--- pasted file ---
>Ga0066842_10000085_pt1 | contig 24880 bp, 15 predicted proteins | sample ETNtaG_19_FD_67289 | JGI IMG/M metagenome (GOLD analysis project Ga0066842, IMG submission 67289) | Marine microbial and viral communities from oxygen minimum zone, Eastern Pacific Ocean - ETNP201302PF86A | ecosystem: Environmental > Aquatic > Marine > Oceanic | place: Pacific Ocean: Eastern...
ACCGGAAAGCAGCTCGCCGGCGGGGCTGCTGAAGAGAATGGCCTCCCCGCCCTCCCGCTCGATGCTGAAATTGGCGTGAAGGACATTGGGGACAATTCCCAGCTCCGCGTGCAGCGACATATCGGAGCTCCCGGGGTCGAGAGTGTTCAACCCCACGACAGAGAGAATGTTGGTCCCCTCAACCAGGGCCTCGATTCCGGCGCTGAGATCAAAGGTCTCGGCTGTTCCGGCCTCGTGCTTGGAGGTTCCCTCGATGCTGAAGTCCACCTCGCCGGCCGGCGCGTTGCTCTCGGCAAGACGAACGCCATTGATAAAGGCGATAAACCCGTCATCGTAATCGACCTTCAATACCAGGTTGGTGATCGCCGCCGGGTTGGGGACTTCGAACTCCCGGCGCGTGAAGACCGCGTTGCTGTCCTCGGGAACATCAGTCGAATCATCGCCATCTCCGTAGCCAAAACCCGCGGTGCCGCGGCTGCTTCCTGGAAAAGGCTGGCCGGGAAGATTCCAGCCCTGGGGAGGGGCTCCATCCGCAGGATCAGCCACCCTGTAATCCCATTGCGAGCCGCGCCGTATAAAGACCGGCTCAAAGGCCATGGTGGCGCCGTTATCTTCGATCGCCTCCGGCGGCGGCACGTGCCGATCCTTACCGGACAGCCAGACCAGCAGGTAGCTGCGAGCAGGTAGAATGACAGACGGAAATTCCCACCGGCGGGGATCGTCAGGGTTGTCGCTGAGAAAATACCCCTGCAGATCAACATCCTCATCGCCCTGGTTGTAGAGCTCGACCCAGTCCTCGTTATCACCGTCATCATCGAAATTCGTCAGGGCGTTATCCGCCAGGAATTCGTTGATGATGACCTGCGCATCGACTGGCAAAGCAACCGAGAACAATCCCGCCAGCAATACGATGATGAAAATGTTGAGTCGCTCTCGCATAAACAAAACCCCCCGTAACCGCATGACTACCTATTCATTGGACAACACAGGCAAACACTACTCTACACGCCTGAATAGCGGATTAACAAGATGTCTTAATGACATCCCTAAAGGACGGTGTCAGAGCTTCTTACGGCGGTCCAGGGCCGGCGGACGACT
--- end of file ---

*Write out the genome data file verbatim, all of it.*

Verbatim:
>Ga0066842_10000085_pt1 | contig 24880 bp, 15 predicted proteins | sample ETNtaG_19_FD_67289 | JGI IMG/M metagenome (GOLD analysis project Ga0066842, IMG submission 67289) | Marine microbial and viral communities from oxygen minimum zone, Eastern Pacific Ocean - ETNP201302PF86A | ecosystem: Environmental > Aquatic > Marine > Oceanic | place: Pacific Ocean: Eastern...
ACCGGAAAGCAGCTCGCCGGCGGGGCTGCTGAAGAGAATGGCCTCCCCGCCCTCCCGCTCGATGCTGAAATTGGCGTGAAGGACATTGGGGACAATTCCCAGCTCCGCGTGCAGCGACATATCGGAGCTCCCGGGGTCGAGAGTGTTCAACCCCACGACAGAGAGAATGTTGGTCCCCTCAACCAGGGCCTCGATTCCGGCGCTGAGATCAAAGGTCTCGGCTGTTCCGGCCTCGTGCTTGGAGGTTCCCTCGATGCTGAAGTCCACCTCGCCGGCCGGCGCGTTGCTCTCGGCAAGACGAACGCCATTGATAAAGGCGATAAACCCGTCATCGTAATCGACCTTCAATACCAGGTTGGTGATCGCCGCCGGGTTGGGGACTTCGAACTCCCGGCGCGTGAAGACCGCGTTGCTGTCCTCGGGAACATCAGTCGAATCATCGCCATCTCCGTAGCCAAAACCCGCGGTGCCGCGGCTGCTTCCTGGAAAAGGCTGGCCGGGAAGATTCCAGCCCTGGGGAGGGGCTCCATCCGCAGGATCAGCCACCCTGTAATCCCATTGCGAGCCGCGCCGTATAAAGACCGGCTCAAAGGCCATGGTGGCGCCGTTATCTTCGATCGCCTCCGGCGGCGGCACGTGCCGATCCTTACCGGACAGCCAGACCAGCAGGTAGCTGCGAGCAGGTAGAATGACAGACGGAAATTCCCACCGGCGGGGATCGTCAGGGTTGTCGCTGAGAAAATACCCCTGCAGATCAACATCCTCATCGCCCTGGTTGTAGAGCTCGACCCAGTCCTCGTTATCACCGTCATCATCGAAATTCGTCAGGGCGTTATCCGCCAGGAATTCGTTGATGATGACCTGCGCATCGACTGGCAAAGCAACCGAGAACAATCCCGCCAGCAATACGATGATGAAAATGTTGAGTCGCTCTCGCATAAACAAAACCCCCCGTAACCGCATGACTACCTATTCATTGGACAACACAGGCAAACACTACTCTACACGCCTGAATAGCGGATTAACAAGATGTCTTAATGACATCCCTAAAGGACGGTGTCAGAGCTTCTTACGGCGGTCCAGGGCCGGCGGACGACT